Show Plows : Farming: Antique tractors, graders and the like make up Pepe Sanchez’s shrine, admired by equipment aficionados.
Pepe Sanchez’s ranch in the northernmost part of the Santa Monica Mountains is an unofficial landmark of Yerba Buena Road.
Motorists, bicyclists and bikers who climb the steep and winding eight-mile road from the Pacific Coast Highway find Sanchez and his display of antique farm equipment near the summit of Boney Mountain.
Sanchez, a leathery-faced former ranch hand who still looks like a cowboy, exhibits his plows, tractors and graders as a shrine to farming.
About 30 pieces of farm equipment are scattered across his 35-acre ranch, a collection of rusting relics that has grown each year since Sanchez bought the property in 1951. Some of the equipment dates back a half century or more.
Tourists often stop to take pictures.
Colleen Wilhelm, 35, said she stumbled onto the display while on a drive from her home in Hermosa Beach to the National Park Service’s Circle X Ranch near Sanchez’s ranch.
“It looks like it should be named Tractorville,” she said.
The tractor collection includes a boxy Caterpillar, a sleek Farmall Cub and a graceful Minneapolis Moline.
“This is my own museum,” Sanchez said recently, as a sunset cast long shadows across his rolling hillside ranch. “I’ve got graders and plows and disks and planters and mowing machines.”
Sanchez, 66, fell in love with farm equipment when he was just 6, when his Mexican immigrant father taught him how to drive a tractor.
“They’re all my favorites,” he said. “I love them all.”
Leticia Morgan, 26, the youngest of Sanchez’s five children, said she has grown used to the farm equipment. By the time she was 8, she had learned to drive one of the smaller tractors.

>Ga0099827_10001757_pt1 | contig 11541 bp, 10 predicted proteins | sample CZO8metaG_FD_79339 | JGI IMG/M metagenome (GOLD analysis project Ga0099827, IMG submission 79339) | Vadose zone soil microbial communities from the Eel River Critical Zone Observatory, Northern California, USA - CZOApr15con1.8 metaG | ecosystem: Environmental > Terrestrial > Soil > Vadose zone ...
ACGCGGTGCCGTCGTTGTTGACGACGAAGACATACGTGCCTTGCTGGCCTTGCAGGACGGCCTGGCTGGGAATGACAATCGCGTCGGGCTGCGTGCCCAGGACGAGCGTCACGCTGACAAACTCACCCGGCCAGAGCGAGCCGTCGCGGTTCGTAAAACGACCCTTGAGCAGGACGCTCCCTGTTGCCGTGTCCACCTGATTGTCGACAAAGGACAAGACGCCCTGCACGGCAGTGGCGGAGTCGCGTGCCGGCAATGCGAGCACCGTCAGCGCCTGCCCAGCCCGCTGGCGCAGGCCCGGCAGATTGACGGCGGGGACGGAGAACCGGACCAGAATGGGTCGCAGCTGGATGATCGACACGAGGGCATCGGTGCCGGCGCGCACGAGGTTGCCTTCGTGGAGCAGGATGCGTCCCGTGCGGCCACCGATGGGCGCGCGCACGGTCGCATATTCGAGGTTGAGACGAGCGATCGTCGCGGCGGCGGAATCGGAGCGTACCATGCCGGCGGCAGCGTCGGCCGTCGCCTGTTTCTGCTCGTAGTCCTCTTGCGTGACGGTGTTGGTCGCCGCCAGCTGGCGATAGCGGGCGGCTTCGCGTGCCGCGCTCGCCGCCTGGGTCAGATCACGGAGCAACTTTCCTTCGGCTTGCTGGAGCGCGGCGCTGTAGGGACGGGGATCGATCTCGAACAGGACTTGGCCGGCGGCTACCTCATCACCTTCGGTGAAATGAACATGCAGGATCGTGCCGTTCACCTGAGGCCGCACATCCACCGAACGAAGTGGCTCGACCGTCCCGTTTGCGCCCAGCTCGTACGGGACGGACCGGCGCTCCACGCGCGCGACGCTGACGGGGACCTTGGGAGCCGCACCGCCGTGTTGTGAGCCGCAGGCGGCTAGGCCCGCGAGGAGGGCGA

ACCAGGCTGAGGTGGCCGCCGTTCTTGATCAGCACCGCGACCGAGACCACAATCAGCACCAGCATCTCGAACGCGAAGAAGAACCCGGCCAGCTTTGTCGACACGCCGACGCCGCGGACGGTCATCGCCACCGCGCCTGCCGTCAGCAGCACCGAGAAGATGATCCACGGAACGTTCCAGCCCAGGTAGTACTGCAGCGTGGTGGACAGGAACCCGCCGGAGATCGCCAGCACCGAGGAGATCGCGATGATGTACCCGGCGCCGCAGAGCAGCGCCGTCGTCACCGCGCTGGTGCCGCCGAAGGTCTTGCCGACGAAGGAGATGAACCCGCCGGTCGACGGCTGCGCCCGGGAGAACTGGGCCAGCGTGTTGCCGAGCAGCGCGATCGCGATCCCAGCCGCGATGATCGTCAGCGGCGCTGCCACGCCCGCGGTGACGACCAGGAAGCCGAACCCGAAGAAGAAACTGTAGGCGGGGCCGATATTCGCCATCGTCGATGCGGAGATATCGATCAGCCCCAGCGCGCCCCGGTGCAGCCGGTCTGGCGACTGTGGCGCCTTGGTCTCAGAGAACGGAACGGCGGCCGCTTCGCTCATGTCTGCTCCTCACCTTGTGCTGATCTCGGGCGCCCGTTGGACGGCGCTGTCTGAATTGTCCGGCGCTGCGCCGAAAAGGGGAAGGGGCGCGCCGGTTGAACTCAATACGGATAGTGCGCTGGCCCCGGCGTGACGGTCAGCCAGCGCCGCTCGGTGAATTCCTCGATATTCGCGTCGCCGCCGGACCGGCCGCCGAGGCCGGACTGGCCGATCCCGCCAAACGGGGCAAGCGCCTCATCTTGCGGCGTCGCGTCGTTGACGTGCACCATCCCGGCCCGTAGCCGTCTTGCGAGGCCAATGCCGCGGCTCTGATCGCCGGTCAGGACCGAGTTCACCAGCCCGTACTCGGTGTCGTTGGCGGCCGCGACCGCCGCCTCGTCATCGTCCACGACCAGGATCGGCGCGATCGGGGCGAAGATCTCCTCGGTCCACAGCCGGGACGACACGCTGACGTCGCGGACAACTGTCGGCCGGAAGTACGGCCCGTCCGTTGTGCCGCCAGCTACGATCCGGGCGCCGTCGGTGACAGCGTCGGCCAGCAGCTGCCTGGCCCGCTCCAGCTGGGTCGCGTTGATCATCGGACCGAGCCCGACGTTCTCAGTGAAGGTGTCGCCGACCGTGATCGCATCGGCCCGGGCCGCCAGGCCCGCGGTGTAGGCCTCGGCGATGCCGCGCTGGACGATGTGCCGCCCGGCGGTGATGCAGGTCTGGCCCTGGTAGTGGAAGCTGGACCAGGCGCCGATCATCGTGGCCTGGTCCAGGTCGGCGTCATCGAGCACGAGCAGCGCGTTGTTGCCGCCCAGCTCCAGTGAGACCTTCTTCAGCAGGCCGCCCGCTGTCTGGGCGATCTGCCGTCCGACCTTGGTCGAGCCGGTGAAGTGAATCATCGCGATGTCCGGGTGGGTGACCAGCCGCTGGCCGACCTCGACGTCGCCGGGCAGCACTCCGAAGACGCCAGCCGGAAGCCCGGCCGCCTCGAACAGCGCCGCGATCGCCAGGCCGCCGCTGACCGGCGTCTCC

“He had me oiling screws when I was little,” she said. “I knew more about tractors than my husband did when I got married.”
Born in a tiny Mexican village, Sanchez arrived at Ventura County’s southern coast in 1925, when his father came to work on a ranch owned by wealthy Los Angeles industrialist Henry Chamberlain.
Sanchez said his father taught him how to drive his first tractor, a model called a Cletrac, about the time that he first started school. He has never been away from machinery since. He still runs a grading business out of his small ranch house.
Unlike the cushioned, air-conditioned equipment of today, his Depression-era tractors were difficult to operate and quick to turn over, Sanchez said.
Every piece of equipment in his collection has a story. One of his favorite tractors is a 1929 Fordson made by the Ford Motor Co. and given to him by a friend. It is the centerpoint of a row of tractors displayed amid weeds in his front yard.
“I seen it as a child working. One day I said, ‘Pete, are you going to do anything with that old Fordson?’ He said, ‘Take it,’ ” Sanchez said. “Most ranchers give them to junkers to use as scrap iron. They’re tired of seeing them.”
In 1965, Sanchez paid $500 to tow another free acquisition, a diesel-powered tractor, from Porterville.
Two tractors have been restored to their original red and yellow, but the rest have rusted after years of exposure. Despite their condition, Sanchez refers to the relics as his jewels.
“A lot of people ask me, ‘Why don’t you paint them?’ “he said. “But I like them that way.”
Fellow tractor enthusiasts have admired the collection from afar.
Jane Wischstadt, a manager at the Antique Gas and Steam Engine Museum in San Diego County, said she has seen Sanchez’s tractors in photographs passed along by a San Fernando collector.
As with Sanchez, many farmers are too attached to their equipment to give it away, even when it no longer runs, Wischstadt said.
Bob Pfeiler, chairman of the Ventura County Farm Implement Museum, said he is pleased to see that some of the tools of the county’s farming history have survived. Many of the earliest tractors were dismantled or melted down after ranchers donated them to the war effort during the early 1940s.
“We didn’t realize at the time these tractors were antiques,” Pfeiler said.
Sanchez said he wants to set aside his tractors for his children under a provision that they never be sold.
He never wonders how much his collection is worth, he said. And he has never had the tractors appraised.
“To me they’re irreplaceable,” he said.